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Manliness and the Culture of Self-Improvement: The University of North Carolina in the 1890s–1900s

Published online by Cambridge University Press:  14 February 2018

Abstract

As it entered the ranks of the “modern” university in the late 1800s and early 1900s, the University of North Carolina (UNC), as did other universities of the time, embraced the development of manhood and self-improvement as part of its mission. But unlike the social and economic pressures on northern and eastern universities to emphasize a more aggressive model of manhood, UNC's southern context allowed for a more flexible approach. UNC's leaders encouraged students to find for themselves a healthy mix of the older, more restrained Victorian notion of manhood with elements of the newer one, physical fitness being one example. The school's emphasis on inquiry and investigation, and the student body's racial and gender exclusivity, combined to permit a degree of openness as to what constituted an appropriate model of manhood.

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Copyright © History of Education Society 2018 

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References

1 “A Strong Man,” Tar Heel, Nov. 26, 1903, 1.

2 Ibid.

3 Leloudis, James L., Schooling the New South: Pedagogy, Self, and Society in North Carolina, 1880–1920 (Chapel Hill: University of North Carolina Press, 1996), 55Google Scholar.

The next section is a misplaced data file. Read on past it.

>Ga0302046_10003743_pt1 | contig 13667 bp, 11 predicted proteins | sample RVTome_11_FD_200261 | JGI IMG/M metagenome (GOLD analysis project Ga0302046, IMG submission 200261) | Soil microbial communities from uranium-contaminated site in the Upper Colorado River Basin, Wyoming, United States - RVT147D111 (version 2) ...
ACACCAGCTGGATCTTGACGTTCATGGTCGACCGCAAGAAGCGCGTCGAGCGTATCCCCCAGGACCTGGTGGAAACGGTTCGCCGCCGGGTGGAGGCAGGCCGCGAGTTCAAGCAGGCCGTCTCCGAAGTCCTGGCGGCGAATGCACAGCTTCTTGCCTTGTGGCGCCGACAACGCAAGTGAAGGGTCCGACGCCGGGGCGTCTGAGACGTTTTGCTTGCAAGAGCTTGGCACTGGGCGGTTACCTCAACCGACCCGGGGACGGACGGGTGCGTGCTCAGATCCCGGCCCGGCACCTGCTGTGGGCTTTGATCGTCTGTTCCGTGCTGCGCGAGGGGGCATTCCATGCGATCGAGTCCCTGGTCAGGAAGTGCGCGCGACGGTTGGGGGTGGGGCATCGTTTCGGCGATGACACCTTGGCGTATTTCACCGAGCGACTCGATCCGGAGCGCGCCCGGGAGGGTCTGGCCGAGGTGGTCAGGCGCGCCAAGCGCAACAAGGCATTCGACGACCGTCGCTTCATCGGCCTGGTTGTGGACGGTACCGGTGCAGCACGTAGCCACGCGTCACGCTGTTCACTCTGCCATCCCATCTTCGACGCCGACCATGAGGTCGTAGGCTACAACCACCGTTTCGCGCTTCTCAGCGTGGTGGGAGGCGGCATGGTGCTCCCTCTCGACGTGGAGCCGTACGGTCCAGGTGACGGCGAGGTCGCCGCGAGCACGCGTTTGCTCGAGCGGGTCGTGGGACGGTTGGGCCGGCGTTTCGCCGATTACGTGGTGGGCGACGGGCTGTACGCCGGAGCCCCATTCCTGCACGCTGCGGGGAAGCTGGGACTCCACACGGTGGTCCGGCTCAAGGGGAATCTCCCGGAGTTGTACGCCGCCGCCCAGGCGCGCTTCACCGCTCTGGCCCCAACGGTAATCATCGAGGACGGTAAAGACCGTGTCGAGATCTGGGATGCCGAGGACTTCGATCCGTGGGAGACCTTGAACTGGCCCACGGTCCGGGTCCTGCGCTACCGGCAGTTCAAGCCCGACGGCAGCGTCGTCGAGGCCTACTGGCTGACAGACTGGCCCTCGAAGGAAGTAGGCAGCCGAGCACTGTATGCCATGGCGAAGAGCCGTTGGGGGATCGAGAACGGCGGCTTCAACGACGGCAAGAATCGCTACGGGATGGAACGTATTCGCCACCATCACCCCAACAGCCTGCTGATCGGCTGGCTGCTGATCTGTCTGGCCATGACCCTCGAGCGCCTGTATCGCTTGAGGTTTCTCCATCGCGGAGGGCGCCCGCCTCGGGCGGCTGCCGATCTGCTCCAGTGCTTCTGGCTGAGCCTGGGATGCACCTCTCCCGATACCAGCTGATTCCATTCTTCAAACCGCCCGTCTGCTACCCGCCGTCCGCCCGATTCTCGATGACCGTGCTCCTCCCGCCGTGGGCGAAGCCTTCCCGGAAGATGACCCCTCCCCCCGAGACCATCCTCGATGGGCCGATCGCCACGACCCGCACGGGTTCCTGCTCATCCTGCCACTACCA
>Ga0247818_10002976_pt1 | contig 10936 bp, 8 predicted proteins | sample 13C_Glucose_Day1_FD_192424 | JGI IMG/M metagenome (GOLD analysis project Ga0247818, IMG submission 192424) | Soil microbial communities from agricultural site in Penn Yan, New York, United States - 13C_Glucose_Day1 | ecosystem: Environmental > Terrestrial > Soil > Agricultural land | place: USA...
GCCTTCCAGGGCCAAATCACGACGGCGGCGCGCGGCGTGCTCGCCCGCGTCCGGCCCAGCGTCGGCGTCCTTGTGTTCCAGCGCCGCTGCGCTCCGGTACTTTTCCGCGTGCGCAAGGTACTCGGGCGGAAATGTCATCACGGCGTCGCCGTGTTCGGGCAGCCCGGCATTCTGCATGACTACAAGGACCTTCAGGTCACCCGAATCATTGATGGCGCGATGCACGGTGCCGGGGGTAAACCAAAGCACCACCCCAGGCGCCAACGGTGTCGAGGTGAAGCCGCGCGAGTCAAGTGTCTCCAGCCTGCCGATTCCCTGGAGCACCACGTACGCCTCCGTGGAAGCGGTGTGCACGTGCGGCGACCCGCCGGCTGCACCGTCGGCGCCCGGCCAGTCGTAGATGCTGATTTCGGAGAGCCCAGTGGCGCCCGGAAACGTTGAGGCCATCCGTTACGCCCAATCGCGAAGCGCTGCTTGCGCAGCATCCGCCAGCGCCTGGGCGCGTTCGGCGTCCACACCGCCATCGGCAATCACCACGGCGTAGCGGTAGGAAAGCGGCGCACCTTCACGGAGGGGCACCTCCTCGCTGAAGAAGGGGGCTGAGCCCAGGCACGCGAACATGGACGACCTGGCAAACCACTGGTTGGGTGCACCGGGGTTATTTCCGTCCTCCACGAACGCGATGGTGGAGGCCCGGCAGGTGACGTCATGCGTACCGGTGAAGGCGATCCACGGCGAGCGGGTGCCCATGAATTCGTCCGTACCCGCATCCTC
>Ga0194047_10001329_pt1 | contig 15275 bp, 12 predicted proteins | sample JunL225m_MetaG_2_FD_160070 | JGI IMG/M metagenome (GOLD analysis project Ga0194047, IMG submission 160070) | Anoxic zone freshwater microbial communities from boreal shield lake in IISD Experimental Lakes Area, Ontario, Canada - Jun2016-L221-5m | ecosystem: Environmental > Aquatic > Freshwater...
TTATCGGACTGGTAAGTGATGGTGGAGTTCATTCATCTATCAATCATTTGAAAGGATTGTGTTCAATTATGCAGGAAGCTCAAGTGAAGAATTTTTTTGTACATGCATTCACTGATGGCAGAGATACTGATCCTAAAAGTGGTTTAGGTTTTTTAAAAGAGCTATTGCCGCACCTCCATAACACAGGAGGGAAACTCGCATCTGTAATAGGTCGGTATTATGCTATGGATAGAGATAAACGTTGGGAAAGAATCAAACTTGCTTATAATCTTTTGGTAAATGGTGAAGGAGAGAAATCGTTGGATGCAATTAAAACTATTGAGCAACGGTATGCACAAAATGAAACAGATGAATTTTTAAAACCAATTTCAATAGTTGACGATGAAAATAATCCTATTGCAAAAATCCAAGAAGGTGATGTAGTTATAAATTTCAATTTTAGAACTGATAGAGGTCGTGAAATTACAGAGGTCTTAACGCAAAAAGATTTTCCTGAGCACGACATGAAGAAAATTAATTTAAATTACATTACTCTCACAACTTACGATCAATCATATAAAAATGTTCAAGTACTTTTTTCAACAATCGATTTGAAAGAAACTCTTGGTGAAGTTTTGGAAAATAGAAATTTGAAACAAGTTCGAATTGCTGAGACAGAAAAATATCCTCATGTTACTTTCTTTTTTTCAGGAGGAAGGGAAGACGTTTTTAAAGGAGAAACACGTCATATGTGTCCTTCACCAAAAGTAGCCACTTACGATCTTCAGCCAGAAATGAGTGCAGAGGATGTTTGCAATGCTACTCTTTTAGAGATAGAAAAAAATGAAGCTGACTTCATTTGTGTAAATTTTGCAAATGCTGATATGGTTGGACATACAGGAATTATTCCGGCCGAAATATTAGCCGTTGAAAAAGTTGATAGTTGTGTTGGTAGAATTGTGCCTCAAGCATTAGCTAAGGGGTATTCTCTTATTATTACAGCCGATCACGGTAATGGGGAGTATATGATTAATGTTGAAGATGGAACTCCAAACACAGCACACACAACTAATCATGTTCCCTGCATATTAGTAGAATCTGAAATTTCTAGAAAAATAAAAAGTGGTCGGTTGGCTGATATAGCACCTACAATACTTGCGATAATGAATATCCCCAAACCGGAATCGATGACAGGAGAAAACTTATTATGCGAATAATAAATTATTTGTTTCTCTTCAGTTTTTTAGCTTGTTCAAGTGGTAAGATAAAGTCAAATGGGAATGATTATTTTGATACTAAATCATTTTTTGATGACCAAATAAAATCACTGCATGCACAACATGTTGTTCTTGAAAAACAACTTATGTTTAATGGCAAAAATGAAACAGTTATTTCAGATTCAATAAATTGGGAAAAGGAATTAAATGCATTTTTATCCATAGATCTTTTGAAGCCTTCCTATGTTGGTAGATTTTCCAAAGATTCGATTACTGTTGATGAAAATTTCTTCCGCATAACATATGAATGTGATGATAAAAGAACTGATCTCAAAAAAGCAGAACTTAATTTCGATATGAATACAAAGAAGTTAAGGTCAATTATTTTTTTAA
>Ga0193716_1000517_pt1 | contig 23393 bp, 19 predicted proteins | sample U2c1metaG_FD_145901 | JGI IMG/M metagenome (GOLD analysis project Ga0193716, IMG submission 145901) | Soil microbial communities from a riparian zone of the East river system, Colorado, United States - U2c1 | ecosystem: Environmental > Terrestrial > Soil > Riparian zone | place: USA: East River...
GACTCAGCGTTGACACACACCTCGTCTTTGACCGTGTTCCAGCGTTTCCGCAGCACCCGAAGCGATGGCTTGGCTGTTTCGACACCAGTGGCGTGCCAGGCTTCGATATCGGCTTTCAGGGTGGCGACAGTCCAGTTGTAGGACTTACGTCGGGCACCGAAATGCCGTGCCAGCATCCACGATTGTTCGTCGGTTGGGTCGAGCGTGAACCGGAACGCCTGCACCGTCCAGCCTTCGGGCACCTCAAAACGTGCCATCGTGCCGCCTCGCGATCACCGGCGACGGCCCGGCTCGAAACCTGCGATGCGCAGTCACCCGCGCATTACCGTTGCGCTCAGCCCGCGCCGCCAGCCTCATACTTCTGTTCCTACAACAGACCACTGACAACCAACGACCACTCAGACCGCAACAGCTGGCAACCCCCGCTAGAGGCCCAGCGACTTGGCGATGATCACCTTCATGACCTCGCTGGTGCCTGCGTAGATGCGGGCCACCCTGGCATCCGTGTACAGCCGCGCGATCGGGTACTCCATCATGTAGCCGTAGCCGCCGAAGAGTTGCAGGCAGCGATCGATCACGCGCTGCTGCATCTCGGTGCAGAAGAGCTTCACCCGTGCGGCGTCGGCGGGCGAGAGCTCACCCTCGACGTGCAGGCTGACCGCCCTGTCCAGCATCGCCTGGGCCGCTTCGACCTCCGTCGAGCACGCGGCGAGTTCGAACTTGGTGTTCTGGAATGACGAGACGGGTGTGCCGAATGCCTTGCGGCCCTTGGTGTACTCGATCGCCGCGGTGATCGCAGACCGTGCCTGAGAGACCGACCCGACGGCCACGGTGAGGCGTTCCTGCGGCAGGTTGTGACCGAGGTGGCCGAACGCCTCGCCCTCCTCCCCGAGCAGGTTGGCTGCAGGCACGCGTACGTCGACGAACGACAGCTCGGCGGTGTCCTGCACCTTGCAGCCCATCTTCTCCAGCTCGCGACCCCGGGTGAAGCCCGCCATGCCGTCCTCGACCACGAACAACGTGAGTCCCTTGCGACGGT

4 Williams, Timothy Joseph, Intellectual Manhood: University, Self, and Society in the Antebellum South (Chapel Hill: University of North Carolina Press, 2015)Google Scholar, 215fn1. On the history of UNC, see also Holden, Charles J., The New Southern University: Academic Freedom and Liberalism at UNC (Lexington: University Press of Kentucky, 2012)CrossRefGoogle Scholar.

5 See, for instance, Veysey, Laurence R., The Emergence of the American University (Chicago: University of Chicago Press, 1965)Google Scholar; Thelin, John R., A History of American Higher Education (Baltimore: Johns Hopkins University, 2004)Google Scholar; and Geiger, Roger L., To Advance Knowledge: The Growth of the American Research University, 1900–1940 (New York: Oxford University Press, 1986)Google Scholar.

6 Leloudis, Schooling the New South, 66, 59.

7 Prescott, Heather Munro, Student Bodies: The Influence of Student Health Services in American Society & Medicine (Ann Arbor: University of Michigan Press, 2007)CrossRefGoogle Scholar; Ingrassia, Brian M., The Rise of Gridiron University: Higher Education's Uneasy Alliance with Big-Time Football (Lawrence: University Press of Kansas, 2002)Google Scholar; Townsend, Kim, Manhood at Harvard: William James and Others (Cambridge, MA: Harvard University Press, 1998)Google Scholar; and Horowitz, Helen Lefkowitz, Campus Life: Undergraduate Cultures from the End of the Eighteenth Century to the Present (Chicago, University of Chicago Press, 1987)Google Scholar.